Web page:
Spurgeon on Sleep

It’s an understatement that we should take seriously our sleep. From a physical perspective, there are a variety of studies out there which show significant increases in the risk of obesity, diabetes, and heart disease for those who consistently miss a good night’s rest. Don’t ignore your sleepless nights.

Of course, watch the caffeine, put down the technology, and get to bed at a decent hour. But beyond improving your sleep hygiene and habits, there’s a spiritual aspect to this condition. C.H. Spurgeon preached a message on this subject (oh yes, he did), on Sunday, March 4, 1855. It’s entitled The Peculiar Sleep of the Beloved1, taken from Psalm 127:2, “For so he giveth his beloved sleep.”

568325.5Last week, I wrote a post on a goal of mine: to read through a ten volume set of his sermons on Saturday nights to prepare my heart for worship on Sunday mornings. I’m midway through this first big green book (volumes 1-2), and I’m loving the journey.

Mr. Spurgeon begins his message with an axiom, “The sleep of the body is the gift of God.” He then proceeds to lay out six types of blessings that are yielded from miraculous slumbers. I’d like to share an excerpt from his second point with you, “the sleep of a quiet conscience.”

Look at Peter. Did you ever notice that remarkable passage, where it is said that Herod intended to bring out Peter on the morrow; but, behold, as Peter was sleeping between two guards, the angel smote him? Sleeping between two guards, when on the morrow he was to be crucified or slain! He cared not, for his heart was clear; he had committed no ill. He could say, “If it be right to serve God or man, judge ye;” and, therefore, he laid him down and slept.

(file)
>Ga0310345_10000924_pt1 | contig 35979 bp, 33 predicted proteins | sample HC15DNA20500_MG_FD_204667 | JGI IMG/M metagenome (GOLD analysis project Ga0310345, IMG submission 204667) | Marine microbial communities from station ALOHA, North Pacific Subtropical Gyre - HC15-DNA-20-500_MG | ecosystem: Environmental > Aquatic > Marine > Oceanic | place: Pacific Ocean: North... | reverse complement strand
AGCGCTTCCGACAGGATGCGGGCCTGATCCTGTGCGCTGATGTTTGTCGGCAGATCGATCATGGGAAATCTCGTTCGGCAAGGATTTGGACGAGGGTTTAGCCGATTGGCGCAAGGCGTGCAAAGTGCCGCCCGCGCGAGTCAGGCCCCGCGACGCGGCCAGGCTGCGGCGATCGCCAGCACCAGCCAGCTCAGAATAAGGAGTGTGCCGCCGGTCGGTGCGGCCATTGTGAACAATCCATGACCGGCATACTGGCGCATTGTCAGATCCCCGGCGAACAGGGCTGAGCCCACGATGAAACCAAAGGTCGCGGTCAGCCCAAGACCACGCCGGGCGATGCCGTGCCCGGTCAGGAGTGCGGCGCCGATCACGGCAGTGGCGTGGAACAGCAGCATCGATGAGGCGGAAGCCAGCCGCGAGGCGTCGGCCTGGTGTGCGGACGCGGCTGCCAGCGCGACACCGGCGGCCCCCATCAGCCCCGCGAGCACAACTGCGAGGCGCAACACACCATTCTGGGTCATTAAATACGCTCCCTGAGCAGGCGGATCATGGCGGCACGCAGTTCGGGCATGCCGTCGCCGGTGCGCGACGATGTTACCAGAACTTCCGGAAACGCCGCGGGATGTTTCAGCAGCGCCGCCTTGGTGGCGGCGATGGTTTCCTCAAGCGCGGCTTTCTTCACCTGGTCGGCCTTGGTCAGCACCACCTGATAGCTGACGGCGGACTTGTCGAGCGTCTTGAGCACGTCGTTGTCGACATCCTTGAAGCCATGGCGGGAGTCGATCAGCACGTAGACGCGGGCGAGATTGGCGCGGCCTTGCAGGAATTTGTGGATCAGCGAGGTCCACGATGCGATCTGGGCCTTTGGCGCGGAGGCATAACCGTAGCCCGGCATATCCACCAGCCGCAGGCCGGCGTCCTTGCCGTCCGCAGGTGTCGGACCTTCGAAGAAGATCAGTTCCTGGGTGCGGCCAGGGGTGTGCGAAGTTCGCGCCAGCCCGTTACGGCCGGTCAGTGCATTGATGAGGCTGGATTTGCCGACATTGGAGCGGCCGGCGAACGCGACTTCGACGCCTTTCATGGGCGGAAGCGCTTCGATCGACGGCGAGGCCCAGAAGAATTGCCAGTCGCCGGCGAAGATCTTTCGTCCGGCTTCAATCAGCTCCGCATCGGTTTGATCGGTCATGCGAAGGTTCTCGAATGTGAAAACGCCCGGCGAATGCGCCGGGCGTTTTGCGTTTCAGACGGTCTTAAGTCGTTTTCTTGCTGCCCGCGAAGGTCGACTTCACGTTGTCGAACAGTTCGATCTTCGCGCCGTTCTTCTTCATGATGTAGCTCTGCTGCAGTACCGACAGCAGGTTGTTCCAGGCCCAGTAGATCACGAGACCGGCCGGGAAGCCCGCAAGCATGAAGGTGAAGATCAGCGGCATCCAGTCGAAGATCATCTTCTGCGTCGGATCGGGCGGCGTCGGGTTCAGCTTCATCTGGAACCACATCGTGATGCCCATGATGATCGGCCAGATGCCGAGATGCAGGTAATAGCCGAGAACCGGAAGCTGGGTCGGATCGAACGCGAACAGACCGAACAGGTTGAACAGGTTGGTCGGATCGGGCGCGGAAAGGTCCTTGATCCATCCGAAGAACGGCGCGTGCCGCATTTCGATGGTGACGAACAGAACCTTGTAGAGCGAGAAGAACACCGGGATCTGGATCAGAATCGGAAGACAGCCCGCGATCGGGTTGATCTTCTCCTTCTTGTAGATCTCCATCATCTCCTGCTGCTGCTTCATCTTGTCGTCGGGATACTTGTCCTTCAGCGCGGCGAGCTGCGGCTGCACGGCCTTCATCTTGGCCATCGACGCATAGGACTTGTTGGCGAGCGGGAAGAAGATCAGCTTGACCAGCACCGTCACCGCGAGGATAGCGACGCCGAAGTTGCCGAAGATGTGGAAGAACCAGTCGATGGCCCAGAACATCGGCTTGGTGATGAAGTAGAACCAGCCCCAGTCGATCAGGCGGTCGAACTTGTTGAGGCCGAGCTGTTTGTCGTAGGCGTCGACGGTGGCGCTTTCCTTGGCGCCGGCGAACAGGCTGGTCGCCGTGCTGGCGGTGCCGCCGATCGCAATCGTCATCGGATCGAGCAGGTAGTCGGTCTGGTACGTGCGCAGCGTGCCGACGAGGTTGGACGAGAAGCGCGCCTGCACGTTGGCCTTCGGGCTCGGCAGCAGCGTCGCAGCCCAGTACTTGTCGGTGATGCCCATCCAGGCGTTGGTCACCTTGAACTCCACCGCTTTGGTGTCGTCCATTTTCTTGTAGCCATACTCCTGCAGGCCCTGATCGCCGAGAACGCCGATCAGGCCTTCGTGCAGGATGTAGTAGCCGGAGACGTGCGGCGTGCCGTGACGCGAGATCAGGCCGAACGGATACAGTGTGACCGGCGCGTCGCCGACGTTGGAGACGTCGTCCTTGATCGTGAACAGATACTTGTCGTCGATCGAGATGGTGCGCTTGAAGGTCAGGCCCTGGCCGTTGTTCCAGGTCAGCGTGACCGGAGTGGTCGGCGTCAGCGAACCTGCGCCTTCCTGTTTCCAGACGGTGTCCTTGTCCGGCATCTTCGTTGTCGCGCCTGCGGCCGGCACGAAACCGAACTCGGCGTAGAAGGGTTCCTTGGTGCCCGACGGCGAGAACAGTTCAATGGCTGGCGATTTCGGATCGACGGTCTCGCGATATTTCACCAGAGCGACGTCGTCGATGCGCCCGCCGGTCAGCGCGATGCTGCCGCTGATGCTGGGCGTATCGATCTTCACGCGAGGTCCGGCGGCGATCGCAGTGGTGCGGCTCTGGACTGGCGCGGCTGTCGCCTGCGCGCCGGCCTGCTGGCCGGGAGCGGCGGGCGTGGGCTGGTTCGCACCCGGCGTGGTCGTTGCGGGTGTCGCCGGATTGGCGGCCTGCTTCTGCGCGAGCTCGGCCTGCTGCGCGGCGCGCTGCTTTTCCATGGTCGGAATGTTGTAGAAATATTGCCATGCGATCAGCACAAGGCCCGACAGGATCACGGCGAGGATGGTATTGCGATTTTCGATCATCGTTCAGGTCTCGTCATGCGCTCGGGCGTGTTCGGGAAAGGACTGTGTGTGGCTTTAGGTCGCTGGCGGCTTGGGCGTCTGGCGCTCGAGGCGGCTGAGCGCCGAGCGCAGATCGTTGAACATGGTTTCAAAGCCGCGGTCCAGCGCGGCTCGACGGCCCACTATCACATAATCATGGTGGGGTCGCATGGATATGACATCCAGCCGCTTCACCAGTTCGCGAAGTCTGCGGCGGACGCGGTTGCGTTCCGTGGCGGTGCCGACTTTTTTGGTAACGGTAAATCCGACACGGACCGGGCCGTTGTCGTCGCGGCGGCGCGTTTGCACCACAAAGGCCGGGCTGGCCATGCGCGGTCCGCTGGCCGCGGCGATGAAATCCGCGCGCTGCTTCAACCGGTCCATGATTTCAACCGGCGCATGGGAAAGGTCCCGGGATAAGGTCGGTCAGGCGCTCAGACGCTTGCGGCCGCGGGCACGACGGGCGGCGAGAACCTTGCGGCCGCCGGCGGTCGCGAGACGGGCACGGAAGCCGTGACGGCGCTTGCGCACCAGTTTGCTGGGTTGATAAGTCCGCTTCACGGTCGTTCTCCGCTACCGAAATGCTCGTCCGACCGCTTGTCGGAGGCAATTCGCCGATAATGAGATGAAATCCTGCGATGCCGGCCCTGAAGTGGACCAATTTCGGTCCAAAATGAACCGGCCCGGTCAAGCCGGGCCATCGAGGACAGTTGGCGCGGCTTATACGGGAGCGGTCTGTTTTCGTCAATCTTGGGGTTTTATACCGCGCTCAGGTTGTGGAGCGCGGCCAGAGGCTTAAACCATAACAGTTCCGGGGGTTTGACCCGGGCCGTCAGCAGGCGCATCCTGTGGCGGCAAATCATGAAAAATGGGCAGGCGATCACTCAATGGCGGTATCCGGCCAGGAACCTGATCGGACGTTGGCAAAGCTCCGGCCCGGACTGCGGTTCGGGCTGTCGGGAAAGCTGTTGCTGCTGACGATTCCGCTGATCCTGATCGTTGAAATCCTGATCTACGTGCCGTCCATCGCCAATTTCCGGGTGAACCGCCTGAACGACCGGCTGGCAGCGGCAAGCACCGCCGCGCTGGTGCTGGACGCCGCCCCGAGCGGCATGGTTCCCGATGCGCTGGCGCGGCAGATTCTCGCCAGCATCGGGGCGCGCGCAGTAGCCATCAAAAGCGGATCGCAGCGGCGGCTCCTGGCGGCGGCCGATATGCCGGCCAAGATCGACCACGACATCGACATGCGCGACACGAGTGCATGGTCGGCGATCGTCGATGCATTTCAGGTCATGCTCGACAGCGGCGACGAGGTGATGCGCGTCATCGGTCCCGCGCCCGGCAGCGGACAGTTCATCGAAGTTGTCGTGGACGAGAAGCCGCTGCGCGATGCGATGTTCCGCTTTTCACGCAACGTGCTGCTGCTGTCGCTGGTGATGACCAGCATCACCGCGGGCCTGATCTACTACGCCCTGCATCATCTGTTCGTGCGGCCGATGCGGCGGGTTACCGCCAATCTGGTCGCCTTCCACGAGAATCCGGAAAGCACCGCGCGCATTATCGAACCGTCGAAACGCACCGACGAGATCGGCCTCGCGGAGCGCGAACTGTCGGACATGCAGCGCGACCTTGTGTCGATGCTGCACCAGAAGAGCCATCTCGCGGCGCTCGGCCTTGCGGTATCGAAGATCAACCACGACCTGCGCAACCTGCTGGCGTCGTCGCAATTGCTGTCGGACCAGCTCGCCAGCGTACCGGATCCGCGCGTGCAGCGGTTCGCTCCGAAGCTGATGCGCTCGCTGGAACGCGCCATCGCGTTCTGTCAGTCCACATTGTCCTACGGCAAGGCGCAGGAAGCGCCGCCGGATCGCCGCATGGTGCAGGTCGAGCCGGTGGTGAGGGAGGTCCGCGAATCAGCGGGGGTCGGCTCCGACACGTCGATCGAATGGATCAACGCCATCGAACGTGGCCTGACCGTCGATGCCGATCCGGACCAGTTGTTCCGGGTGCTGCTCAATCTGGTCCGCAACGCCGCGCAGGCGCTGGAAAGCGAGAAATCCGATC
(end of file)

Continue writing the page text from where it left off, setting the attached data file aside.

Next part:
O sirs! do ye know what the sleep of a quiet conscience is? Have you ever stood out and been the butt of calumny—pelted by all men; the object of scorn—the laugh, the song of drunkards? And have ye known what it is, after all, to sleep, as if you cared for nothing, because your heart was pure?

Ah! ye who are in debt—ah! ye who are dishonest—ah! ye who love not God, and love not Christ—I wonder ye can sleep, for sin doth put pricking thorns in the pillow. Sin puts a dagger in a man’s bed, so that whichever way he turns it pricks him. But a quiet conscience is the sweetest music that can lull the soul to sleep. The demon of restlessness does not come to that man’s bed who has a quiet conscience—a conscience right with God—who can sing,

“With the world, myself, and Thee,
I, ere I sleep, at peace shall be.”

“So he giveth his beloved sleep.” [Psalm 127:2]

But let me tell you who have no knowledge of your election in Christ Jesus, no trust in the ransom of a Saviour’s blood—you, who have never been called by the Holy Ghost—you, who were never regenerated and born again—let me tell you that you do not know this slumber.

You may say your conscience is quiet; you may say, you do no man any wrong, and that you believe at the bar of God you shall have little to account for. But, sirs, you know that the soul that sinneth, if it sins but once, must die.

If the picture has a single flaw, it is not a perfect one. If ye have sinned but once, ye shall be damned for it, unless ye have something to take away that one sin. Ye do not know this sleep, but the Christian does, for all his sins were numbered on the “scape-goat’s head of old.”

Christ has died for all his sins however great or enormous; and there is not now a sin written against him in the Book of God. “I, even I,” says God, “am He that blotteth out thy transgressions for My Name’s sake, and I will not remember thy sins.”

Now thou mayest sleep; for “so he giveth his beloved sleep.”

Sweet dreams.


 Spurgeon, Charles Haddon. Spurgeon’s Sermons Volume Two (Peabody: Hendrickson Publisher’s Marketing, 2011). 39-40.